In 2016, CVS Health is going to drop coverage of Viagra, the famous little blue pill that caused the rise a multi-billion dollar industry of drugs for erectile dysfunction. This seems to be creating a window for one of the most curious paradoxes of drug pricing ever.
The thing is that CVS is now replacing Viagra with Cialis, which is another brand name drug with a pretty similar effect — and has made a claim that these changes will result in savings on expenditures. However, this isn’t a typical case of a cheaper generic type drug unseating a more expensive brand name product. Both Viagra (by Brand Company), and Cialis (by Eli Lilly and Co.) still have their patents active.
Why does a price difference make CVS drop Viagra?
The Tufts Center for the Study of Drug Development representative and director, Kenneth Kaitin, says that the problem in providing a clear answer is that it requires an invitation to the shady and mysterious world of drug prices. To explain why exactly a certain medicine costs what it costs, he said, it requires an answer more complex than anyone in the general public would appreciate.
“I don’t have a clue, and for that matter people working in the companies quite often don’t have a clue about pricing strategies either,” Kaitin said. The reason is that the companies that cover medicine for patients — pharmacy benefit managers like CVS/Caremark — don’t buy drugs at list price. They don’t even check on every individual drug price, but just buy drugs in bundles.
Maybe, for instance, a drug company gives a better discount if a pharmacy not only buys their erectile dysfunction medicine, but also a set of their cancer drugs and cardiovascular treatments. That shapes a decision to drop one particular drug from the list of medicines covered by a certain pharmacy benefit company. Such changes are hard to dissect. It might have been due to the price of that particular drug, or it might have been about a discount applied to a bundle of drugs.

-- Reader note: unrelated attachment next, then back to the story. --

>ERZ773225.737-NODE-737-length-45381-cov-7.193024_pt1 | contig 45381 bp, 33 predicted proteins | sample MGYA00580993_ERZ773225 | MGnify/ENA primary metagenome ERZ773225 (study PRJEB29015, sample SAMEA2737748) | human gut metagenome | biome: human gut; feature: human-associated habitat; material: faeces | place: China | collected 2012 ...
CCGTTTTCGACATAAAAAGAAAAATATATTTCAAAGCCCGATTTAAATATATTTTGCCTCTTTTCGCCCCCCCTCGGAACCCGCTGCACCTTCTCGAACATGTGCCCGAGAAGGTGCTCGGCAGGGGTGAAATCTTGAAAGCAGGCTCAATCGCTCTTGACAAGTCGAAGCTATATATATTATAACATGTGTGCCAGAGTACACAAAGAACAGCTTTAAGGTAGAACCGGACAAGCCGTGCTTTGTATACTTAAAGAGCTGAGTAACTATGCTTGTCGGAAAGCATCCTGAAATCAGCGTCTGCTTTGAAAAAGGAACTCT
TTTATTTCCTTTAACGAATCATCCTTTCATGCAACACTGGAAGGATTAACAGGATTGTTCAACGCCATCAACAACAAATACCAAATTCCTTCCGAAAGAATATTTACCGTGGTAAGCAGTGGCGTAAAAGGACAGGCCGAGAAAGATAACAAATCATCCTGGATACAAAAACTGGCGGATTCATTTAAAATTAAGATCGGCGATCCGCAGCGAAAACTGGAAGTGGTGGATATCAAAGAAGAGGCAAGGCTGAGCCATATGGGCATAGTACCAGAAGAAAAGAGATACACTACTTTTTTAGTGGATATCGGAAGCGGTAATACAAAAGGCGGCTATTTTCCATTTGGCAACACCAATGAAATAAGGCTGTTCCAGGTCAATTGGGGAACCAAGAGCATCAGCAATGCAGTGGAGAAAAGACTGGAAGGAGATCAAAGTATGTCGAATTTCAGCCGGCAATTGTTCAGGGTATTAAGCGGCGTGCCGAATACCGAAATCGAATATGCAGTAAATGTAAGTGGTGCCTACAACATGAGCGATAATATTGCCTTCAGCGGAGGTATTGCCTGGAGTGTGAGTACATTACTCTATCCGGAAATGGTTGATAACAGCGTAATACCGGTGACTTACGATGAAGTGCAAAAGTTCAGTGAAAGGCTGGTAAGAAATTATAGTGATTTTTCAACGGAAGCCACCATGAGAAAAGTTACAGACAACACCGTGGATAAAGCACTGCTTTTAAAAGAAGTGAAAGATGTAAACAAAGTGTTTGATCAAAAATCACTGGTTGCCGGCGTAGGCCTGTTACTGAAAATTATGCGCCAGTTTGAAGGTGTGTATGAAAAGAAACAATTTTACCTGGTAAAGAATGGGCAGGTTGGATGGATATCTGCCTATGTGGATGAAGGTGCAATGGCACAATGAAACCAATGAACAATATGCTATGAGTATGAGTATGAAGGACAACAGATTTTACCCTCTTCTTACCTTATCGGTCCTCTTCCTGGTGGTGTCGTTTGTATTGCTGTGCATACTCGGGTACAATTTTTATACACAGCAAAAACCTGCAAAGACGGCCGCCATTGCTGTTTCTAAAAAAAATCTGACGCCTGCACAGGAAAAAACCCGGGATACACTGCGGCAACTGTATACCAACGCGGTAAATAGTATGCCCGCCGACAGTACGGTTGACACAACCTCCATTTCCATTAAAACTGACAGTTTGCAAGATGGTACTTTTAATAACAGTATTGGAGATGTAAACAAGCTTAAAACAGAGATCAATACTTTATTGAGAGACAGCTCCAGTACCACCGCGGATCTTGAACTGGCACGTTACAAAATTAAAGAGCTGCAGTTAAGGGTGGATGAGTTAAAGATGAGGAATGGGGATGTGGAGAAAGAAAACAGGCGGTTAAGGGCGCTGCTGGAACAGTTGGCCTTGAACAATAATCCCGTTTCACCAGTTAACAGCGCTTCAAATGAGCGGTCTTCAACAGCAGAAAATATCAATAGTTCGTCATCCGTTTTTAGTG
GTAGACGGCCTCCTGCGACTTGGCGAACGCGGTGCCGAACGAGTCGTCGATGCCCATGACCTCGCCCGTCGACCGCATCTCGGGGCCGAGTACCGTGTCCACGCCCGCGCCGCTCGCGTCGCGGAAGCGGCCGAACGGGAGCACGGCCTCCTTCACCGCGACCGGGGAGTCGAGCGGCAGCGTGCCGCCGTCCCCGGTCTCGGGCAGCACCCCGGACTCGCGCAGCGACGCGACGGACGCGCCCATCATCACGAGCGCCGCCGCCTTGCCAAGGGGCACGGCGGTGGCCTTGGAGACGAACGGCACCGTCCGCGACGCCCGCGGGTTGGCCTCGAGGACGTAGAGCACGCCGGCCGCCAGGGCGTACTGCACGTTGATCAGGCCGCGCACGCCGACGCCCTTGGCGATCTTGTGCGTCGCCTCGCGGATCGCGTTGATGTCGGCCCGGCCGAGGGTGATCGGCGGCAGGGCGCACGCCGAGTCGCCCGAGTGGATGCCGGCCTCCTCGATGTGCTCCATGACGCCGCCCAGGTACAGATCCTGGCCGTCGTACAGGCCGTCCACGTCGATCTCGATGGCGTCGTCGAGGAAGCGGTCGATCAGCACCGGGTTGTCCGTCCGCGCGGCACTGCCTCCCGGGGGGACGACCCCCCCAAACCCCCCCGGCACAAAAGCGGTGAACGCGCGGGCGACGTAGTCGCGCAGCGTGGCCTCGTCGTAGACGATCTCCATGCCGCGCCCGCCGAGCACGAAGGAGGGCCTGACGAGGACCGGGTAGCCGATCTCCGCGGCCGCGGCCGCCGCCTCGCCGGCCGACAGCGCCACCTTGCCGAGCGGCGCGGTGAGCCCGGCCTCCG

The Mysterious World Of Drug Prices
Kaitin notes that all the negotiations between drug companies and pharmacy benefit companies are always very secretive, so he can only guess, but generally, companies such as CVS try to get the best deal for their price from the drug companies. One more thing that might be causing this, he says, is that Cialis is also an approved treatment for a disease called benign prostatic hyperplasia that causes urinary problems.
“We do not disclose specific details of our discussions with our payers,” a spokesman for Eli Lilly said in the e-mail. A spokesman for Brand Company said, “Viagra is still available for millions of patients on the market, including many people whose pharmacy benefits are managed by Caremark.”
CVS wouldn’t talk much about the reason why it is substituting Cialis for Viagra, which is just one of more than two dozen other drugs it’s dropping in 2016.
Reassuring Instead of Clarifying
“For those drugs that got removed, equal products with lower prices remain available on the list,” CVS spokeswoman Christine Cramer says in the e-mail. “Since we have introduced our leading and rigorous approach to the drug-list management in 2012, we have provided sufficient savings for our sponsors.”
Moreover, it’s surprisingly difficult to determine the actual price of a drug because it often depends on who is buying and how well the negotiations went. IMS Health, as a vendor of prescription data, is tracking the total revenue of drugs sales. However, even with that much attention to detail, a spokesman noted that you can’t really tell the average price of a certain brand name drug because the data does not track the manufacturer’s coupons, rebates, and other discounts.
Is This Done On Purpose?
If you take a look at the total revenue for one prescription of these drugs, they’re not very different. IMS Health reports that Cialis made $1.4 billion in revenue in 2014 with 7.5 million prescriptions, and Viagra made $1.3 billion with 7.2 million prescriptions. That actually means that Cialis is a bit more expensive per prescription.
If anything, Kaitin points out, the lack of clarity about drug prices marks a problem in the United States health care system, where physicians have to keep track of which pharmacy plans cover which drugs — an ever-changing list for every company.
“I think that most people have no idea how these processes work and we’ve had such a harsh discussion in the U.S. about rationing it and us not wanting to have a European system, that is restricting people from accessing new and important drugs,” Kaitin says. “Actually, that is what we’re doing: drug lists are a way of not letting people gain access to new important drugs.”